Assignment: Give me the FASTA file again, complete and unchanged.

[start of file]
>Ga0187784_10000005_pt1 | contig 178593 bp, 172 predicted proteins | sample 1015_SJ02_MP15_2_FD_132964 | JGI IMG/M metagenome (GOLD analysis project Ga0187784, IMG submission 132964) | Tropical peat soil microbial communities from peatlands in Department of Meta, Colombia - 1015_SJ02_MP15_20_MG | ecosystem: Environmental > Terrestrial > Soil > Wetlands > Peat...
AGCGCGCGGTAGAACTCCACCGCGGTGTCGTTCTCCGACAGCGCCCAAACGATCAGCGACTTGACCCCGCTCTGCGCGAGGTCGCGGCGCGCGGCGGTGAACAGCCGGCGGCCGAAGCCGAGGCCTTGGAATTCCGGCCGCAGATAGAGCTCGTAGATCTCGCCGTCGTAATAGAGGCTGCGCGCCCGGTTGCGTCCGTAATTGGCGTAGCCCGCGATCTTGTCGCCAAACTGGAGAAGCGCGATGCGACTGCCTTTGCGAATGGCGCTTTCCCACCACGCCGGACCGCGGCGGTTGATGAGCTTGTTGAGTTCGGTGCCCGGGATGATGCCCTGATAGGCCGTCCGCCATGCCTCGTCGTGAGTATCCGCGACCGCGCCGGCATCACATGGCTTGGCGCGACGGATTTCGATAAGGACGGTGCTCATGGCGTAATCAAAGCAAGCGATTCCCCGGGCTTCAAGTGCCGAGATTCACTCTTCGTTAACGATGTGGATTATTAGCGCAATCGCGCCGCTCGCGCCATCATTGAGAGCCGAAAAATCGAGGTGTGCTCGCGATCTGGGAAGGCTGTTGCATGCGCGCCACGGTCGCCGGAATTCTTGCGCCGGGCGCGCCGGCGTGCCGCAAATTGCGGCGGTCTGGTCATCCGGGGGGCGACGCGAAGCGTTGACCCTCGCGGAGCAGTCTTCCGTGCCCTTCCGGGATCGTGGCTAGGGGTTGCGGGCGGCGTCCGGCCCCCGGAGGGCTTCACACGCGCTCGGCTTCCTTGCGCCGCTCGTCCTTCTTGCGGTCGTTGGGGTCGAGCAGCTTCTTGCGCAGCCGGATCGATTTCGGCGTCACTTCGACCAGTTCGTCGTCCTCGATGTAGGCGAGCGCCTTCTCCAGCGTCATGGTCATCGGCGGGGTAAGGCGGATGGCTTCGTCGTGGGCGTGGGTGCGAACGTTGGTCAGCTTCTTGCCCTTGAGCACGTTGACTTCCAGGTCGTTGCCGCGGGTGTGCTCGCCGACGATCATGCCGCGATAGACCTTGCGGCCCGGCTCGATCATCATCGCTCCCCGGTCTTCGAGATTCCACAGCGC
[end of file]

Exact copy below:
>Ga0187784_10000005_pt1 | contig 178593 bp, 172 predicted proteins | sample 1015_SJ02_MP15_2_FD_132964 | JGI IMG/M metagenome (GOLD analysis project Ga0187784, IMG submission 132964) | Tropical peat soil microbial communities from peatlands in Department of Meta, Colombia - 1015_SJ02_MP15_20_MG | ecosystem: Environmental > Terrestrial > Soil > Wetlands > Peat...
AGCGCGCGGTAGAACTCCACCGCGGTGTCGTTCTCCGACAGCGCCCAAACGATCAGCGACTTGACCCCGCTCTGCGCGAGGTCGCGGCGCGCGGCGGTGAACAGCCGGCGGCCGAAGCCGAGGCCTTGGAATTCCGGCCGCAGATAGAGCTCGTAGATCTCGCCGTCGTAATAGAGGCTGCGCGCCCGGTTGCGTCCGTAATTGGCGTAGCCCGCGATCTTGTCGCCAAACTGGAGAAGCGCGATGCGACTGCCTTTGCGAATGGCGCTTTCCCACCACGCCGGACCGCGGCGGTTGATGAGCTTGTTGAGTTCGGTGCCCGGGATGATGCCCTGATAGGCCGTCCGCCATGCCTCGTCGTGAGTATCCGCGACCGCGCCGGCATCACATGGCTTGGCGCGACGGATTTCGATAAGGACGGTGCTCATGGCGTAATCAAAGCAAGCGATTCCCCGGGCTTCAAGTGCCGAGATTCACTCTTCGTTAACGATGTGGATTATTAGCGCAATCGCGCCGCTCGCGCCATCATTGAGAGCCGAAAAATCGAGGTGTGCTCGCGATCTGGGAAGGCTGTTGCATGCGCGCCACGGTCGCCGGAATTCTTGCGCCGGGCGCGCCGGCGTGCCGCAAATTGCGGCGGTCTGGTCATCCGGGGGGCGACGCGAAGCGTTGACCCTCGCGGAGCAGTCTTCCGTGCCCTTCCGGGATCGTGGCTAGGGGTTGCGGGCGGCGTCCGGCCCCCGGAGGGCTTCACACGCGCTCGGCTTCCTTGCGCCGCTCGTCCTTCTTGCGGTCGTTGGGGTCGAGCAGCTTCTTGCGCAGCCGGATCGATTTCGGCGTCACTTCGACCAGTTCGTCGTCCTCGATGTAGGCGAGCGCCTTCTCCAGCGTCATGGTCATCGGCGGGGTAAGGCGGATGGCTTCGTCGTGGGCGTGGGTGCGAACGTTGGTCAGCTTCTTGCCCTTGAGCACGTTGACTTCCAGGTCGTTGCCGCGGGTGTGCTCGCCGACGATCATGCCGCGATAGACCTTGCGGCCCGGCTCGATCATCATCGCTCCCCGGTCTTCGAGATTCCACAGCGC